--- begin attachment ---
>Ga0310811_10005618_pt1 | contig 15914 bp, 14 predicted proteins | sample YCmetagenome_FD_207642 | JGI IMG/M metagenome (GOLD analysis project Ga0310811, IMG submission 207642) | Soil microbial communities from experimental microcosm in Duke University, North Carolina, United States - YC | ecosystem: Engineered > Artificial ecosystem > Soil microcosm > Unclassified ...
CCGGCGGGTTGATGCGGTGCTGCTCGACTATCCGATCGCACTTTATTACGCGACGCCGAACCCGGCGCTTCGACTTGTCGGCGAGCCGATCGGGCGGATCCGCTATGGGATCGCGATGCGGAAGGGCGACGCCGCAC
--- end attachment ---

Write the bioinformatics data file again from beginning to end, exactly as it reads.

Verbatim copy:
>Ga0310811_10005618_pt1 | contig 15914 bp, 14 predicted proteins | sample YCmetagenome_FD_207642 | JGI IMG/M metagenome (GOLD analysis project Ga0310811, IMG submission 207642) | Soil microbial communities from experimental microcosm in Duke University, North Carolina, United States - YC | ecosystem: Engineered > Artificial ecosystem > Soil microcosm > Unclassified ...
CCGGCGGGTTGATGCGGTGCTGCTCGACTATCCGATCGCACTTTATTACGCGACGCCGAACCCGGCGCTTCGACTTGTCGGCGAGCCGATCGGGCGGATCCGCTATGGGATCGCGATGCGGAAGGGCGACGCCGCAC